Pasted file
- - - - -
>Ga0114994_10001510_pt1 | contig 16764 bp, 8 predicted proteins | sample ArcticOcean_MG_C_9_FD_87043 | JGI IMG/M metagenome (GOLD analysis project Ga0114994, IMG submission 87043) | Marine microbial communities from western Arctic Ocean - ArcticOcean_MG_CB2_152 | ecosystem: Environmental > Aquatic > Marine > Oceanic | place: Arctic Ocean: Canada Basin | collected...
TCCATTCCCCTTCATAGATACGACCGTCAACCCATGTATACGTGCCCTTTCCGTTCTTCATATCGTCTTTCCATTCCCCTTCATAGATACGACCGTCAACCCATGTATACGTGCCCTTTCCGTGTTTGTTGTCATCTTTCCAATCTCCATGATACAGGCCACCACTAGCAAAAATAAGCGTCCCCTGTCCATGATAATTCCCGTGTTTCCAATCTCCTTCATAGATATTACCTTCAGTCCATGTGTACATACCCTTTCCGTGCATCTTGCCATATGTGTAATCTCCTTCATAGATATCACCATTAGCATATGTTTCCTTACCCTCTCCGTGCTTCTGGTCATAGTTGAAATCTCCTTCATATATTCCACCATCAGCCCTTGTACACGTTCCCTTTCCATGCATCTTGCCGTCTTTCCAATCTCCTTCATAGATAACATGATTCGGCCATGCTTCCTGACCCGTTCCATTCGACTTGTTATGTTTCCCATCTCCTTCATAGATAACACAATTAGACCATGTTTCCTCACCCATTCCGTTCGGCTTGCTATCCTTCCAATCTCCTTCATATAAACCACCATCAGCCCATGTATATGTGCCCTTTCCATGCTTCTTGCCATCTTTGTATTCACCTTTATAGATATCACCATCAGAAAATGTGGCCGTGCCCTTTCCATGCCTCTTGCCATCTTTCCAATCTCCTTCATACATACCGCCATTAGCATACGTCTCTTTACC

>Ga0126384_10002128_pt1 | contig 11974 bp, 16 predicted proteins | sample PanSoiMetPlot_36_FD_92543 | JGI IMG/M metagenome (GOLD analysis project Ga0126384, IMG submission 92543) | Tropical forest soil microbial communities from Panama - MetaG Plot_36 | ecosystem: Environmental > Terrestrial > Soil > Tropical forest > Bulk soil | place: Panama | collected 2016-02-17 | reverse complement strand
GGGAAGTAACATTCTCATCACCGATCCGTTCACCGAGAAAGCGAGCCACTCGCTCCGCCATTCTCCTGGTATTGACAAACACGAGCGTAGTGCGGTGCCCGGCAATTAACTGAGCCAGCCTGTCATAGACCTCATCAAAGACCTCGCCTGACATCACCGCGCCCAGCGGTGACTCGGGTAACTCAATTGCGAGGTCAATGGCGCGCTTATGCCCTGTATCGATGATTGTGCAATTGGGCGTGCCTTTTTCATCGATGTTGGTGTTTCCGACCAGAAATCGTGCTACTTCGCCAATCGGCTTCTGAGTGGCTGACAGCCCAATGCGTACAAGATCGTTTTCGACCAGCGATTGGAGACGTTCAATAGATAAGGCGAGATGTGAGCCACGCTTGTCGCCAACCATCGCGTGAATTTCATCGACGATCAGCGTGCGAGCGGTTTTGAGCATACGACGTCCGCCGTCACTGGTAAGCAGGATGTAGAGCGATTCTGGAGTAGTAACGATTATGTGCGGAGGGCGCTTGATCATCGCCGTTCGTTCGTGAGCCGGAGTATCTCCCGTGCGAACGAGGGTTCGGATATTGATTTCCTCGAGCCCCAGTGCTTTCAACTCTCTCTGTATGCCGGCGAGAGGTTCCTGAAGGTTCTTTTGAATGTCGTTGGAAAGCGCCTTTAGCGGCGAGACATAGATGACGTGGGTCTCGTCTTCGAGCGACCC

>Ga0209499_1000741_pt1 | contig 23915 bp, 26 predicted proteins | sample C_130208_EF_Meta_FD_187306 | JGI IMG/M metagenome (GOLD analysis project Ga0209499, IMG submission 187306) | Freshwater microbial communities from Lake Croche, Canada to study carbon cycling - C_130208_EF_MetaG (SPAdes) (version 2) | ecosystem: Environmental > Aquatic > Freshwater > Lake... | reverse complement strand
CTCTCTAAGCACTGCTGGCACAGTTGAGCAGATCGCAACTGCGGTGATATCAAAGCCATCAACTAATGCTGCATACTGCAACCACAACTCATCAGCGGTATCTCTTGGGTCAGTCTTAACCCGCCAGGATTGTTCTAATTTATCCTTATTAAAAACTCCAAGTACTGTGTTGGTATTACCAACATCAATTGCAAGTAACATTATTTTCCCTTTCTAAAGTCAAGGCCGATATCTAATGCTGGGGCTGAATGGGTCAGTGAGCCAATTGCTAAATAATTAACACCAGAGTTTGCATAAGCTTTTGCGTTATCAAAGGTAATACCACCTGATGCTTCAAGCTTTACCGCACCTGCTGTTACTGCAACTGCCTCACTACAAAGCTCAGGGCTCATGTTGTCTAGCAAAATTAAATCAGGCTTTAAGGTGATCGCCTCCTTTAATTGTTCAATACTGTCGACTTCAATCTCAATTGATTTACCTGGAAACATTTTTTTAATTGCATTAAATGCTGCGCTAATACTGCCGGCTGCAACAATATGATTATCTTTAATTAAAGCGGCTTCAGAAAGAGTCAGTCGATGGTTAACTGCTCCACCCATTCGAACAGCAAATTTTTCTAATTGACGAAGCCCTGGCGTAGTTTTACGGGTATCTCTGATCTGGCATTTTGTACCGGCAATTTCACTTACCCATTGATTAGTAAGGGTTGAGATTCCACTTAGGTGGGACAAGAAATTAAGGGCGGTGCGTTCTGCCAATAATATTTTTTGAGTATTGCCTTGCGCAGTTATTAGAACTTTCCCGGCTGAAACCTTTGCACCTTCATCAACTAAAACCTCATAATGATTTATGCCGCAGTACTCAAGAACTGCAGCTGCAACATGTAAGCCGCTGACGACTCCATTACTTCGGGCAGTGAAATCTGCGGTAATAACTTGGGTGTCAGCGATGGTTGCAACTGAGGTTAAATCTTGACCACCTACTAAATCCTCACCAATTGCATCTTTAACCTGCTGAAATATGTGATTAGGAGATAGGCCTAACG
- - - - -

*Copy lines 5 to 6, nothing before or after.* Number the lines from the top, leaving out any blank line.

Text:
>Ga0209499_1000741_pt1 | contig 23915 bp, 26 predicted proteins | sample C_130208_EF_Meta_FD_187306 | JGI IMG/M metagenome (GOLD analysis project Ga0209499, IMG submission 187306) | Freshwater microbial communities from Lake Croche, Canada to study carbon cycling - C_130208_EF_MetaG (SPAdes) (version 2) | ecosystem: Environmental > Aquatic > Freshwater > Lake... | reverse complement strand
CTCTCTAAGCACTGCTGGCACAGTTGAGCAGATCGCAACTGCGGTGATATCAAAGCCATCAACTAATGCTGCATACTGCAACCACAACTCATCAGCGGTATCTCTTGGGTCAGTCTTAACCCGCCAGGATTGTTCTAATTTATCCTTATTAAAAACTCCAAGTACTGTGTTGGTATTACCAACATCAATTGCAAGTAACATTATTTTCCCTTTCTAAAGTCAAGGCCGATATCTAATGCTGGGGCTGAATGGGTCAGTGAGCCAATTGCTAAATAATTAACACCAGAGTTTGCATAAGCTTTTGCGTTATCAAAGGTAATACCACCTGATGCTTCAAGCTTTACCGCACCTGCTGTTACTGCAACTGCCTCACTACAAAGCTCAGGGCTCATGTTGTCTAGCAAAATTAAATCAGGCTTTAAGGTGATCGCCTCCTTTAATTGTTCAATACTGTCGACTTCAATCTCAATTGATTTACCTGGAAACATTTTTTTAATTGCATTAAATGCTGCGCTAATACTGCCGGCTGCAACAATATGATTATCTTTAATTAAAGCGGCTTCAGAAAGAGTCAGTCGATGGTTAACTGCTCCACCCATTCGAACAGCAAATTTTTCTAATTGACGAAGCCCTGGCGTAGTTTTACGGGTATCTCTGATCTGGCATTTTGTACCGGCAATTTCACTTACCCATTGATTAGTAAGGGTTGAGATTCCACTTAGGTGGGACAAGAAATTAAGGGCGGTGCGTTCTGCCAATAATATTTTTTGAGTATTGCCTTGCGCAGTTATTAGAACTTTCCCGGCTGAAACCTTTGCACCTTCATCAACTAAAACCTCATAATGATTTATGCCGCAGTACTCAAGAACTGCAGCTGCAACATGTAAGCCGCTGACGACTCCATTACTTCGGGCAGTGAAATCTGCGGTAATAACTTGGGTGTCAGCGATGGTTGCAACTGAGGTTAAATCTTGACCACCTACTAAATCCTCACCAATTGCATCTTTAACCTGCTGAAATATGTGATTAGGAGATAGGCCTAACG